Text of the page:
Ali Sandhu

Ali Sandhu
Episode 71

Join host Japhet De Oliveira in this episode as he sits down with his guest, Ali Sandhu, for a meaningful conversation surrounding early morning routines, powerful professional influences, the joy of running, and being rich in love.
Libsyn Podcast
"I cry when I think about his belief in me … Here you are, 16 years old, new to this country, barely speak English, but then you have someone who believes in you so much so that they think you should go to college, and they'll pay for it."

Narrator: Welcome friends to another episode of The Story & Experience Podcast. Join your host, Japhet De Oliveira with his guest today and discover the moments that shape us, our families and communities.

Japhet De Oliveira: Welcome to The Story & Experience Podcast, my friends. We are here in the brand-new studio setup with this recording equipment right now for a new episode of the podcast with a new guest testing it out in this particular area, so I'm very excited about seeing this person in front of me.

If you are brand new to this podcast, we have 100 questions, one to 100. They become more vulnerable as we get close to a hundred. I'm going to ask the first 10, and then the guest gets to pick any number between 11 and 100. So let's just dive straight in. I'm going to ask the very first question. Could you tell us your name and does anybody ever mispronounce it?

Ali Sandhu: My full name?

Japhet De Oliveira: Oh, I like this. OK.

Ali Sandhu: Is Zulfikar Ali Sandhu.

Japhet De Oliveira: Zulfikar.

Ali Sandhu: Yes.

Japhet De Oliveira: Did I say that right?

Ali Sandhu: Yes.

Japhet De Oliveira: Oh, it's beautiful.

Ali Sandhu: It's an Arabic name. It actually means sword.

Japhet De Oliveira: Ooh.

Ali Sandhu: However, I go by Ali because most people can't pronounce my first name.

Japhet De Oliveira: Zulfikar. Right.

Ali Sandhu: Yes. I tried using that in high school, but all my teachers would call me Zulfi, Zee. So in college, I started using my middle name, which is Ali. So I go by Ali Sandhu, and folks even mispronounce that sometime to Allie, but I respond to Allie or Ali.

Japhet De Oliveira: Ali, do you ever correct them, or do you let it go?

Ali Sandhu: I let it go.

Japhet De Oliveira: You let it go?

Ali Sandhu: Yeah.

Japhet De Oliveira: All right. All right. Well, we'll see how people do after the podcast. That's great. Ali, tell us, what do you do for work?

Ali Sandhu: I am the system imaging executive.

Japhet De Oliveira: For?

Ali Sandhu: The entire system of Adventist Health.

Japhet De Oliveira: Oh, that's great.

Ali Sandhu: So I oversee all markets for medical imaging. That includes diagnostic imaging, cardiovascular imaging. So in a nutshell, it is my responsibility to ensure that we have the best patient care in medical imaging across the enterprise, where our patients get the best care, our staff love what they do, and our physicians love to practice in medical imaging. So in short, I do my part by making sure my team has the resources and tools that they need, that our system at the enterprise level is able to help with using our scale, for example.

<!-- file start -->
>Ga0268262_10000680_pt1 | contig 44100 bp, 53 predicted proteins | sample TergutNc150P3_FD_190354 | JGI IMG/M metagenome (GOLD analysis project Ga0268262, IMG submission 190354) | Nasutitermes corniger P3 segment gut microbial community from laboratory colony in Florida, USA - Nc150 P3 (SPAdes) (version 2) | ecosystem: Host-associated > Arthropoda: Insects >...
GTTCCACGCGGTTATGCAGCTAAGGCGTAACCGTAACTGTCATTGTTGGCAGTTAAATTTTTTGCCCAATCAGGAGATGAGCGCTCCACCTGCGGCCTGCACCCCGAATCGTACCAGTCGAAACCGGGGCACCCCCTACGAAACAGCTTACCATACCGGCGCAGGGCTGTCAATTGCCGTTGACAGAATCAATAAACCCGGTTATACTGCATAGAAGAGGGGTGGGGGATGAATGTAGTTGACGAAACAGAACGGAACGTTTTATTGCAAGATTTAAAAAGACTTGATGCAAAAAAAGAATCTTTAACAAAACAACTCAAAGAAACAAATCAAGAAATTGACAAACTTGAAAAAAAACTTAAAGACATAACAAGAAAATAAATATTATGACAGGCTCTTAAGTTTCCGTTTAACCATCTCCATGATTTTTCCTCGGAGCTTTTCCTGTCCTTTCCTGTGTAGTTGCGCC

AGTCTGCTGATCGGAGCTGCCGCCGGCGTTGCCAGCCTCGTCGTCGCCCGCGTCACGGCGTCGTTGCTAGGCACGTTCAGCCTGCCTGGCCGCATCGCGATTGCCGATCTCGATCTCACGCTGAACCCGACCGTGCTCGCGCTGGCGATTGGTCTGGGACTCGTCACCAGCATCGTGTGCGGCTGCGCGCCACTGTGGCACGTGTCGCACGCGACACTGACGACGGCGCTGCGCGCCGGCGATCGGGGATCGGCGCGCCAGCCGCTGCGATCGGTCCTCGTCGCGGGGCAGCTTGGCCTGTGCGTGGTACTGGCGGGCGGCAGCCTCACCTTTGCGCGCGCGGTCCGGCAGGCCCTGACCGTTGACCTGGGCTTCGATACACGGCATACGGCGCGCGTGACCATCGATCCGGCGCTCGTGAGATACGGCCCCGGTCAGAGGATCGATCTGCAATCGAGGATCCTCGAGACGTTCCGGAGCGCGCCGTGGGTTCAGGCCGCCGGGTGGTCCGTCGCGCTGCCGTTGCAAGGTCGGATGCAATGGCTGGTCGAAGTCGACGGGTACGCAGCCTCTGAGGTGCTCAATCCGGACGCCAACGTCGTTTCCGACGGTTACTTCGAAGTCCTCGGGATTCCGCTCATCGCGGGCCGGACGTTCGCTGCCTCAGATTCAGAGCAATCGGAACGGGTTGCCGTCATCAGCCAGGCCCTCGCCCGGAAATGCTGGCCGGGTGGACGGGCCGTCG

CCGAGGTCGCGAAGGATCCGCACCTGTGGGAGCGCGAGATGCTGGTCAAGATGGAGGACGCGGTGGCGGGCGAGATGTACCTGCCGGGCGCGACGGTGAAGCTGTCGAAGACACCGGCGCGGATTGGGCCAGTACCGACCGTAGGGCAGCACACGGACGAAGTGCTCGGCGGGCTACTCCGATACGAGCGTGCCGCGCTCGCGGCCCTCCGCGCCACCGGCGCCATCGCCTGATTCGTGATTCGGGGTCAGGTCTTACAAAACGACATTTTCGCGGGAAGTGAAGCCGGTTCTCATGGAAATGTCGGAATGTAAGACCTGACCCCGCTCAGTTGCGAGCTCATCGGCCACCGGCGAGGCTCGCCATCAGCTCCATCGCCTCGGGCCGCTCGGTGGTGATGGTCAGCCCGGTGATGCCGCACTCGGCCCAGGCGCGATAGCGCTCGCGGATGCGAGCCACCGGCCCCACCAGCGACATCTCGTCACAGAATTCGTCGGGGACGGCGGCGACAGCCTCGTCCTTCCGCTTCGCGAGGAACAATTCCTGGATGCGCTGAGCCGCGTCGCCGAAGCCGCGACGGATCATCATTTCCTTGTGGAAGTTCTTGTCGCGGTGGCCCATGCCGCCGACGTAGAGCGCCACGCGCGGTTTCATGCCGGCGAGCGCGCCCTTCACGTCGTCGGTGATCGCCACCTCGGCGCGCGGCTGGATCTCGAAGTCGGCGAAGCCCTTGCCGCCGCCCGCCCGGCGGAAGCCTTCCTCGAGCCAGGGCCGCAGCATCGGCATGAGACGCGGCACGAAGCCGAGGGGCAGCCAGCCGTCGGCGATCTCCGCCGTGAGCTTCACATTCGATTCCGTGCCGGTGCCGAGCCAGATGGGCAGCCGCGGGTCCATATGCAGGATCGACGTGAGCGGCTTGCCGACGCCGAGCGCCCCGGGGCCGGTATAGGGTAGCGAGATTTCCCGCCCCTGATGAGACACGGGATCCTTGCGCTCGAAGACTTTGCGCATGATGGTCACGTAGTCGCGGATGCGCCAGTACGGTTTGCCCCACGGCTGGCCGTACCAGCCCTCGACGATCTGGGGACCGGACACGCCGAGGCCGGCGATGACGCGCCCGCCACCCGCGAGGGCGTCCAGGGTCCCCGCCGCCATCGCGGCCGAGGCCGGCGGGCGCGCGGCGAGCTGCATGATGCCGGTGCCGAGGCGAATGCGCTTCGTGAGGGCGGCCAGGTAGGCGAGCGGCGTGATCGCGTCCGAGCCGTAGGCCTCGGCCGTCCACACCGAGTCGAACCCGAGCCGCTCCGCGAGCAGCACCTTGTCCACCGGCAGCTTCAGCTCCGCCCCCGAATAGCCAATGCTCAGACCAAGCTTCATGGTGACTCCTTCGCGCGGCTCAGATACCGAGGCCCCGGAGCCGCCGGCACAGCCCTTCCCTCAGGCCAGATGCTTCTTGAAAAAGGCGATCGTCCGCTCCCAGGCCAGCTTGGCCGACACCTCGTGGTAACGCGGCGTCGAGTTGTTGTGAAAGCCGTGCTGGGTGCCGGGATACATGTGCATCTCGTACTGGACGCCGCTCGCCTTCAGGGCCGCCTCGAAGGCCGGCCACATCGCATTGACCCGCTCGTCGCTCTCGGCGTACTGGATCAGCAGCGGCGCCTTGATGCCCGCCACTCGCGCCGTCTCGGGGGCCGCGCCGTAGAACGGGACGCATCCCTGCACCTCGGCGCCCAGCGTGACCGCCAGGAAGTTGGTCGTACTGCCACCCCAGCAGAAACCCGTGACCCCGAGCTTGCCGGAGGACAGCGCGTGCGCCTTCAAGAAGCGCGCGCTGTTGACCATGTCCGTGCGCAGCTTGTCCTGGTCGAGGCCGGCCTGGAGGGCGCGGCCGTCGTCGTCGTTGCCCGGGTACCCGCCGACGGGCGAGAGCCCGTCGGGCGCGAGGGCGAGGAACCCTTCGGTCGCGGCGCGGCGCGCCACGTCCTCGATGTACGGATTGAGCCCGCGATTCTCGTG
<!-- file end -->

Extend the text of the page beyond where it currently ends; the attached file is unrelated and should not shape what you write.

Japhet De Oliveira: That's great.

Ali Sandhu: Yeah.

Japhet De Oliveira: That's great. You enjoy it?

Ali Sandhu: I love it.

Japhet De Oliveira: You love it. I know you do.

Ali Sandhu: I love it.

Japhet De Oliveira: I know you do.

Ali Sandhu: Yeah.

Japhet De Oliveira: How long have you been in this current role?

Ali Sandhu: So in my current role, 14 months.

Japhet De Oliveira: OK. And what did you do before these 14 months?

Ali Sandhu: I was with another organization for 25 years.

Japhet De Oliveira: 25 years. Oh, a quarter of a century.

Ali Sandhu: Yes.

Japhet De Oliveira: That's great.

Ali Sandhu: In fact, I worked for that organization right out of college.

Japhet De Oliveira: Oh, really? So you were very young.

Ali Sandhu: Yes. Yes.

Japhet De Oliveira: Bring them in yourself. That's great. Hey, in the morning when you wake up, what's your drink of choice? Do you have water, tea, coffee, some green liquid smoothie?

Ali Sandhu: Glass of water.

Japhet De Oliveira: Oh yeah. Warm, cold?

Ali Sandhu: Warm now. In the summer. Cold. For the last month, I've been using warm.

Japhet De Oliveira: Is it really cold here now? That's OK. It's OK. Cold in California is a little bit different, right?

Ali Sandhu: Yeah.

Japhet De Oliveira: That's great. That's great. So Ali, where were you born?

Ali Sandhu: I was born in Pakistan, in a small village in Pakistan.

Japhet De Oliveira: Ooh, and when you were a child, what did you imagine you were going to grow up to be?

Ali Sandhu: That's a great question.

Japhet De Oliveira: Yeah.

Ali Sandhu: I recall growing up in this small village where we did not have running water or electricity, and the farthest I could see was really being like my father, who was a farmer, a laborer, and at most I thought I might be a teacher because I saw my teachers in the village. And our sphere and the perimeter, if you will, was probably three miles. We went to the farm, back to the village, so my world was very small, did not have exposure to all the things that we do now on social media and so forth.

Japhet De Oliveira: That's great.

Ali Sandhu: Yeah.

Japhet De Oliveira: That's amazing. That's amazing. Now I have passed by your office a couple times and seen that you have these charts all over the walls with diagrams and flow charts, and so do you enjoy teaching strategy thinking?